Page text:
and they’re attracted not only to the spaciousness of the suites and the high-end finish, but its location in this quiet side of downtown,” says Robert Duteau, Senior Vice-President of Development at Grosvenor. Avenue, a joint development between Grosvenor and Cressey Development Group (Cressey), brings a luxurious presence to the corner of 5th Avenue and 10th Street S.W. Construction of the first phase, a 24-storey tower, is well underway with anticipated completion in Spring 2017. Avenue is over 77 per cent sold, with a great selection of one- and two-bedroom homes available at a starting price of $374,900. For those who prefer the feel of a detached home, Avenue also offers luxury townhomes starting at $703,900. This development’s popularity stems from its well-designed living spaces that exude an air of contemporary comfort with flexible and seamless features found nowhere else in the city. CresseyKitchen™, an integrated and revolutionary kitchen space, debuts at Avenue and is the first of its kind in Calgary. “Cressey is one of the most prolific and successful developers in Vancouver, and Avenue is the first development to bring the Cressey trademarked kitchen to Calgary,” says Duteau. “It’s a kitchen design that essentially creates a larger space by offering high-efficient workspaces, an abundance of storage space and an aesthetically pleasing look and feel.” With so much to look forward to at Avenue, the biggest draw is the

location, which has been key to the building’s success. “The location offers the utmost in convenience,” Duteau states. “There’s a trendiness, yet it also has a distinctly residential feel with immediate access to the Bow River pathway system or Prince’s Island Park.” Avenue is only one of four of Grosvenor’s active projects in Calgary, and the only one not in the Beltline, where Duteau says they “are planting the flag” for contemporary, urban condominum living. Smith, just next door to their initial Drake condominum, is thriving with 60 percent of its 127 units already sold. Now, with their inbuilding presentation centre and show suites open, it won’t take very long before it’s all snatched up. Duteau says Smith fits well with the youthful vibe of Calgary’s trendy and lively 17th Avenue S.W. district. “Smith has a more edgy, contemporary design that appeals to young professionals and is set at a price friendlier to their budget.”

»

Smith

CO N D O L I V I N G M ARCH 2017

| 15


| ADVERTISING COVER FEATURE | Avenue

Smith

Grosvenor is also currently in the planning stages for two more Beltline condominum developments: one in 1520 4th Street S.W. and another on the site of the former Sony store at 1405 4th Street S.W. — two of the most coveted inner-city parcels of land. “What we like best about the Beltline is that it is an established neighbourhood that already boasts some of Calgary’s best restaurants and bars, shopping, and other amenities that this age demographic is looking to live near, and all within Calgary’s central business district,” says Duteau. “It’s an extremely walkable neighbourhood where one can enjoy the connectivity of urban living.” Finding the right location is indeed a strong suit, but Grosvenor’s ability and willingness to try out new floor plans has also played a significant role in their growth. For instance, they have a three-bedroom suite in Smith to see how well it will be received in Calgary and spectacular penthouse and subpenthouse suites in Avenue to cater to the high-end market. Grosvenor’s selection of townhomes in both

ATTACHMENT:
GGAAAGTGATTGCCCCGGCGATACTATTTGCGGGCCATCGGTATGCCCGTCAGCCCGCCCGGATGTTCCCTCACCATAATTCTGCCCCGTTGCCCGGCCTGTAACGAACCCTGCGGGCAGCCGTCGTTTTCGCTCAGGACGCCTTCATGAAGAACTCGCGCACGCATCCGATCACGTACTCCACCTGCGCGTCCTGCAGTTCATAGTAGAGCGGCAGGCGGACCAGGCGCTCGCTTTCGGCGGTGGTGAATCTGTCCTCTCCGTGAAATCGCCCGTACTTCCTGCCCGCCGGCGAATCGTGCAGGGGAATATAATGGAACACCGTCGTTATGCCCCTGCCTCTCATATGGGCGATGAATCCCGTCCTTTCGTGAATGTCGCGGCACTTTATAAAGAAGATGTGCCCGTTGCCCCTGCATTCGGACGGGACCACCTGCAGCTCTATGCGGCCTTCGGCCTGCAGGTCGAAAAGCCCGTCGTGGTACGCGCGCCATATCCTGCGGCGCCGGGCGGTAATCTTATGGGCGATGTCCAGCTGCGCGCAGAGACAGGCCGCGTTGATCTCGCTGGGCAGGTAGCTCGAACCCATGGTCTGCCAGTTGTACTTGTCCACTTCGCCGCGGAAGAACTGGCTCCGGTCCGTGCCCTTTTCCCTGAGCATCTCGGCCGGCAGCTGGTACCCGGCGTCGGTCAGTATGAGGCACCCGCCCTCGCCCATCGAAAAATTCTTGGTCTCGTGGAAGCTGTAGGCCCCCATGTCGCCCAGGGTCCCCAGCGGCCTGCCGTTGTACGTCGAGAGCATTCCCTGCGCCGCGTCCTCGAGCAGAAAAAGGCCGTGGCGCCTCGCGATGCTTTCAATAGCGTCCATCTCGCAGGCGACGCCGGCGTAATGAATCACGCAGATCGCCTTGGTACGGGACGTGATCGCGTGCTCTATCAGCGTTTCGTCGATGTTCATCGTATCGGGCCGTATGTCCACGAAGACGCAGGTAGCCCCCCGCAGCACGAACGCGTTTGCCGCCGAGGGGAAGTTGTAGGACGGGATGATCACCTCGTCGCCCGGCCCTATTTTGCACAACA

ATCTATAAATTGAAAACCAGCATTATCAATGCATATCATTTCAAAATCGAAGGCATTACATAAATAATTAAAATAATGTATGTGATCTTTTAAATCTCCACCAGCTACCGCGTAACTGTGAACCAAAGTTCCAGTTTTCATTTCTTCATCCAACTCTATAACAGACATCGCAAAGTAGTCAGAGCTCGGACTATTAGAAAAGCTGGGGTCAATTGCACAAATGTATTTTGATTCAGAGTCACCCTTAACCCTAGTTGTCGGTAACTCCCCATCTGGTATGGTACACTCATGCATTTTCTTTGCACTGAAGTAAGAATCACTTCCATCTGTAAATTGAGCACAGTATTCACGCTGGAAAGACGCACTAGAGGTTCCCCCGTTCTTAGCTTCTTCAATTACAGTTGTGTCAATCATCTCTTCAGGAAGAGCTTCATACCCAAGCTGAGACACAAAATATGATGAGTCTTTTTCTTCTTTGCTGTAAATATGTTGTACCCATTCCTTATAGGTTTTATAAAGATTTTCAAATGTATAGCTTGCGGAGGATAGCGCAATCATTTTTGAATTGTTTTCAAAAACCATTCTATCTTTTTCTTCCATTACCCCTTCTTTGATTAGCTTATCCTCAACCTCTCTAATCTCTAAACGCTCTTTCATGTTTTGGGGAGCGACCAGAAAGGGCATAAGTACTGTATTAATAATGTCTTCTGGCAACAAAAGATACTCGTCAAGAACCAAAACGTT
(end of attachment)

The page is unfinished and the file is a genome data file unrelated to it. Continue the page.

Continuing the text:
Avenue and Smith open a new venue for buyers who may not have considered downtown condominum living before.There is an underserved demand for inner-city townhomes. “A string of townhouse projects are filling in the missing middle of housing options, between highmaintenance detached homes and the amenity-rich, but communal living associated with condo product,” says Duteau. From young and professional lifestyle buyers interested in living in a central and urban location, to downsizers looking for a luxurious yet maintenance-free home, Grosvenor’s latest projects have attracted Calgarians from all walks of life. Even in today’s economy, Grosvenor is committed to investing in the future of Calgary and does see the market downturn as an opportunity both for themselves in boosting local land portfolio and for the savvy condominium buyers looking for the right inner-city home. ■

FA ST FACTS Community: West End Project: Avenue Developer: Grosvenor in partnership with Cressey Development Group Style: Luxury apartment-style condos and townhomes Size: Available suites are from 568 to 1,643 sq. ft. Price: Starting from $374,900 Sales Centre: 1037 5th Ave S.W. Free Parking: Beside the Sales Centre Hours: Monday to Wednesday noon to 6 p.m., weekends noon to 5 p.m., closed Thursday and Friday Website: www.avenuewestend.com Interested parties can also visit the Smith Presentation Centre at 103 – 1501 6th St. S.W.